The final installment of my blogs inspired by the recent European Canicross Federation Championships. The event was held for the first time in the UK, hosted by Cani-X and attended by the largest team from one country in the ECF events’ history – the UK. This blog focuses on the sports as they are experienced in the UK.
Bikejor and canicross are relatively new in the UK and originate from the more established world of mushing (dry land sledding using wheeled rigs instead of sleds). However, they seem to be taking over in terms of popularity because they are far more accessible to your average dog owner, allowing an individual with their beloved pet dog to take part in a sporting activity and compete in races alongside other runners.
The South Downs Marathon – One of the many events we have been lucky enough to participate in – Photo courtesy of Phil O’Connor Photography
Personally, I wouldn’t have taken up running had it not been for my dogs, as it is the connection I have developed with them, the bonds that are formed through training and the positive effect canicross has on all of us, that motivates me to get out there at 5am in the dark, wet and cold!
Canicross and bikejor racing has gained in popularity in the UK for the same reasons. People have seen the opportunity to train and compete with like minded people and their dogs and have experienced the benefits of canicross and bikejor with their pets.
You do not need a particular breed of dog to enjoy the sports, you do not need expensive kit and specialist gear (although if you’re taking part regularly you end up with it!) all you need is you, your dog and a simple harness, bungee line and waist belt (or bikejor attachment for biking).
One of the obvious characteristics of the sports as they have developed in the UK, is this idea that canicross and bikejor is something fun to participate in with your pet, not necessarily a serious competitive sport that means abandoning smaller, less athletic dogs breeds for the breeds known to excel in the races.
The dogs we compete with sleep on our beds at night, share our homes and our lives, not just our competitions. Our dogs take part in other activities such as agility, flyball and obedience during the summer months when it is too hot to run. I can’t imagine the sports any other way and wouldn’t want to be involved if they weren’t open to everyone and every type of dog.
That doesn’t mean to say that we’re not able to hold our own in European competitions, as our recent ECF medal haul proved. We’ve also had many UK individuals competing in various European competitions throughout 2012 with some fantastic achievements and podium places – all with our pets.
My dogs’ muscles are kept warm after racing with their very own pjs – in team colours of course!
The other thing about canicross and bikejor races in the UK is that they are held throughout the autumn, winter and spring seasons which inevitably means mud! If you’re not prepared to get wet and muddy to train and compete, then these sports will not be for you.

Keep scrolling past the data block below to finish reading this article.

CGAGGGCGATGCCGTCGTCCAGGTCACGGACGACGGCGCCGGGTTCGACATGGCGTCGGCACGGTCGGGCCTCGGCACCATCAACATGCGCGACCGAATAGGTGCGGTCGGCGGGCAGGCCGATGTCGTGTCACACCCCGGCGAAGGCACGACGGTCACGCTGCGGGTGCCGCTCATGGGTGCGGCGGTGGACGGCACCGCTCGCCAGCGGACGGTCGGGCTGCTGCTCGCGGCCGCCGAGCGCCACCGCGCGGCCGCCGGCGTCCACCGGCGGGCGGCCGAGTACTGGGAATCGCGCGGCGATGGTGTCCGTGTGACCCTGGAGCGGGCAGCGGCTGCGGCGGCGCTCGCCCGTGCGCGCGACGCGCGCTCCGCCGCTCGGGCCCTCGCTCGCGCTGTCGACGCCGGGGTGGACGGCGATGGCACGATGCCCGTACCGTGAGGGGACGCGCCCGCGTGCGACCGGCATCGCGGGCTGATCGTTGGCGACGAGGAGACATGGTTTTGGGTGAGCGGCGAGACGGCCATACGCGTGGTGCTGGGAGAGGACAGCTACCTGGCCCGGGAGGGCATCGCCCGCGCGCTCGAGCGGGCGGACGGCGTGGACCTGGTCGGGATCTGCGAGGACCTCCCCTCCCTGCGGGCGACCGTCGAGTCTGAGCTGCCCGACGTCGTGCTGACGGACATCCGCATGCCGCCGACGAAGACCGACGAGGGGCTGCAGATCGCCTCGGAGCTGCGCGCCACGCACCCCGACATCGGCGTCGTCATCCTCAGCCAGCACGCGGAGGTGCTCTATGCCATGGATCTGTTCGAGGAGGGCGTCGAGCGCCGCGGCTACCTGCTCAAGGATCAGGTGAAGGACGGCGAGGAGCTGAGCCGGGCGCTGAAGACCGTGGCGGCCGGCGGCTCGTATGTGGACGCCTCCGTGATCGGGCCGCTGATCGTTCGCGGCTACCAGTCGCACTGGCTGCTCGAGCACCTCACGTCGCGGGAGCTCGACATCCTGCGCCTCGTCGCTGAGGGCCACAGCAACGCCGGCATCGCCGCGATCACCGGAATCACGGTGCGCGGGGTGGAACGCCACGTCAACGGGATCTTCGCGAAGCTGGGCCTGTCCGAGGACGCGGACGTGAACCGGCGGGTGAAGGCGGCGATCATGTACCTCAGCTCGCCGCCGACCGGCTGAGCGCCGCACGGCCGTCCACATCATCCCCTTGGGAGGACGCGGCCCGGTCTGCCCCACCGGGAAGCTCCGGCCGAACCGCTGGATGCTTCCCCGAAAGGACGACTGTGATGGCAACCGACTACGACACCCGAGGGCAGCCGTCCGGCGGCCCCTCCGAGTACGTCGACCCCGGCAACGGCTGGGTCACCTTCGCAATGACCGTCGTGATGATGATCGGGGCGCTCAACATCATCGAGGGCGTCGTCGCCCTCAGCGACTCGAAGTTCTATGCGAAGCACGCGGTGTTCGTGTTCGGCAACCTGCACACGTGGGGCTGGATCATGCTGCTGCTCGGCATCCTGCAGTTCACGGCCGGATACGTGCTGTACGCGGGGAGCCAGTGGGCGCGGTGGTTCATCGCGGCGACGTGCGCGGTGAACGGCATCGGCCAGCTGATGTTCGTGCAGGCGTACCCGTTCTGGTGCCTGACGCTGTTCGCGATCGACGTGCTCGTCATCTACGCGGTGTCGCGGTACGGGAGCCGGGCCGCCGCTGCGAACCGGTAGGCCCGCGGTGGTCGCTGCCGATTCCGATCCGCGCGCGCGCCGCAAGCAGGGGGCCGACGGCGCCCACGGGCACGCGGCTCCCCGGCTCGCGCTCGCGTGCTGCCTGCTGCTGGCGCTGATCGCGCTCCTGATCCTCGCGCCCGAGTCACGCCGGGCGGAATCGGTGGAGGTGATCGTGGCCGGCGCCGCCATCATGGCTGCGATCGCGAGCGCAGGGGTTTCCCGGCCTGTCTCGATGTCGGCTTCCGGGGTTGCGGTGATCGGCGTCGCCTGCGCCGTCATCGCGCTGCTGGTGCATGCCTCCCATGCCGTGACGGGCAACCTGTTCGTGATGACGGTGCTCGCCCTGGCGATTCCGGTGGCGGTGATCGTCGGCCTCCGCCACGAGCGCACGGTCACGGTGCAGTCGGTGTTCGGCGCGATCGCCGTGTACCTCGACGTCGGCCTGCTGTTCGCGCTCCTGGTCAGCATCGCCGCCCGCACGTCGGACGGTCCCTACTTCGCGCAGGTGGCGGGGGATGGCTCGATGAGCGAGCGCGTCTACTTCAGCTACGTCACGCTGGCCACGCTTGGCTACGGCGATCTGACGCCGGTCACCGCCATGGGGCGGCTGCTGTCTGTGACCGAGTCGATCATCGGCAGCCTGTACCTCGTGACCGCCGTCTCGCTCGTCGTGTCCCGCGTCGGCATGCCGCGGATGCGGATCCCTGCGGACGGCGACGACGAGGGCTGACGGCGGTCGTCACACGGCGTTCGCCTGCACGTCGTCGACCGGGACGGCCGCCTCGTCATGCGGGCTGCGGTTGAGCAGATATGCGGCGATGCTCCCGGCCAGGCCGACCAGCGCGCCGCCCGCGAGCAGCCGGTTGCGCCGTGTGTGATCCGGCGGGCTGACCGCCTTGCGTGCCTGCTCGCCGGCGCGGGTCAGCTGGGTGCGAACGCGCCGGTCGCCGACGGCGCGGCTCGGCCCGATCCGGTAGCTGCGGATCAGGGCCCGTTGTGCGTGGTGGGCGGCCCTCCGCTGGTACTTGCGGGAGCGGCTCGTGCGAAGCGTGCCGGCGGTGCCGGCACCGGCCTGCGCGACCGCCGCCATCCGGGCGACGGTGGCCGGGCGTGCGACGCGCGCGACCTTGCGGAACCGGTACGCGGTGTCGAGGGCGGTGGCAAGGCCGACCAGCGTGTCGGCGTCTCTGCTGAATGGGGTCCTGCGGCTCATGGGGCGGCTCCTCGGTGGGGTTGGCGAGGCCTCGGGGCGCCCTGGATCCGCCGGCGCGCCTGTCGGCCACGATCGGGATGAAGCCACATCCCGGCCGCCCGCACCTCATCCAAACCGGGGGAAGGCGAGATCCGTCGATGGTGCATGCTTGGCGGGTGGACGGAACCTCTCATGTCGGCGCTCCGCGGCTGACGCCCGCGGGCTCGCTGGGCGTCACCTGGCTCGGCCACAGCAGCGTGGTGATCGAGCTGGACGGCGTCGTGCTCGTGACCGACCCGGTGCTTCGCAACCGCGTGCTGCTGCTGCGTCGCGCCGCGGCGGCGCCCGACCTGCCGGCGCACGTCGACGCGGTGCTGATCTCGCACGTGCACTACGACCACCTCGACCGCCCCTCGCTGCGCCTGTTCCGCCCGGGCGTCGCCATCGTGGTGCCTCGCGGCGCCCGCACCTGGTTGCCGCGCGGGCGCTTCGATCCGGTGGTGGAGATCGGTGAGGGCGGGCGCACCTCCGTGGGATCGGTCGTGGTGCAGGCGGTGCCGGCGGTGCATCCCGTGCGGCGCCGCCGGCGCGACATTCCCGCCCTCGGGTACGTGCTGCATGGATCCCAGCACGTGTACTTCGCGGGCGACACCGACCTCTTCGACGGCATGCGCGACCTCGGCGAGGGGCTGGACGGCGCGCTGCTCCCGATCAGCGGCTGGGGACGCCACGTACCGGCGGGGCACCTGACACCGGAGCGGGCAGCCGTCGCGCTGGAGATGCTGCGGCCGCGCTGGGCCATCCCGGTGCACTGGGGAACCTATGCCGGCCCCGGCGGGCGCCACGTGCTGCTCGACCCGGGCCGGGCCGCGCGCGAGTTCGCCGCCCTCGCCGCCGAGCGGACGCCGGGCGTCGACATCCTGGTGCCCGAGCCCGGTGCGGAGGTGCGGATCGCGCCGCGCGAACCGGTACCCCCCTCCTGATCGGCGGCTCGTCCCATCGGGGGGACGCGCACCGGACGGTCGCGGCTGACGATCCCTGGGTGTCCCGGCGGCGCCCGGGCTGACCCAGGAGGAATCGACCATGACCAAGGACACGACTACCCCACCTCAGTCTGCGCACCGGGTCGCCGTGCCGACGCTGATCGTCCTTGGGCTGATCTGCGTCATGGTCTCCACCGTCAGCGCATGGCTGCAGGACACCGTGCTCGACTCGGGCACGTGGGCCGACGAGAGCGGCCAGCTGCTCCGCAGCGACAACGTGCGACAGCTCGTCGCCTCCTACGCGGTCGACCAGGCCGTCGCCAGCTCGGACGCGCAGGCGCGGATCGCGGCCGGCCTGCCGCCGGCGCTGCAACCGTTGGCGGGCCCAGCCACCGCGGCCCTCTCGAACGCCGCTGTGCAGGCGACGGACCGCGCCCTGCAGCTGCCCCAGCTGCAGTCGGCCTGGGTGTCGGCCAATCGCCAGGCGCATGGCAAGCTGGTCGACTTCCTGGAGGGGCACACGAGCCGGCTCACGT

We have some fantastic off road trails spread all over the UK, which we can benefit from for our races and my own experience of racing has taken me from the depths of Devon, across to the beaches of Pembrey in Wales and up to the Highlands in Scotland. We’ve not made it across the water to Ireland yet but I have no doubt we will.
My dogs love the mud and there is nothing better than challenge of getting round a technical course when it is wet and ankle deep in mud. If all our races were on hard packed ground, requiring no more than steering our way around the trails, my dogs would switch off and I would not be so interested in the sports.
Losing a shoe in the mud is a regular occurrence with some of the trails we run on!
It is true to say that with bikejor in particular, the mud can cause a few issues and requires the rider to not only have a grasp of technical mountain biking but also to have very strong voice commands. It is not just a case of being able to pull your dog one way or the other to avoid the worst of the mud, you have to be able to work as a team in order to navigate and this is where true partnerships are rewarded.
To conclude: If you’re interested in either canicross or bikejor races in the UK be prepared to meet a wide variety of people who are passionate about the sports but more importantly – their dogs. The number of rescue dogs involved is an indicator of how much we care about our canine companions. So many of the dogs competing in UK races might have otherwise had a very different ending to their story without an owner who cared enough to find them an outlet for energy, which these sports provide. Also be prepared for mud, because we have lots of it in this country, due to the rain we also seem to have in abundance. Take the opportunity to enjoy getting mucky with your dog and see it as a chance to get better at running or biking, as you will find everything else easy after some of the races you may take part in!
Donnie, my rescue Sprollie who attacks every bikejor course with the heart of a lion! – (Photo/Chris Clark) © Chris Clark 2012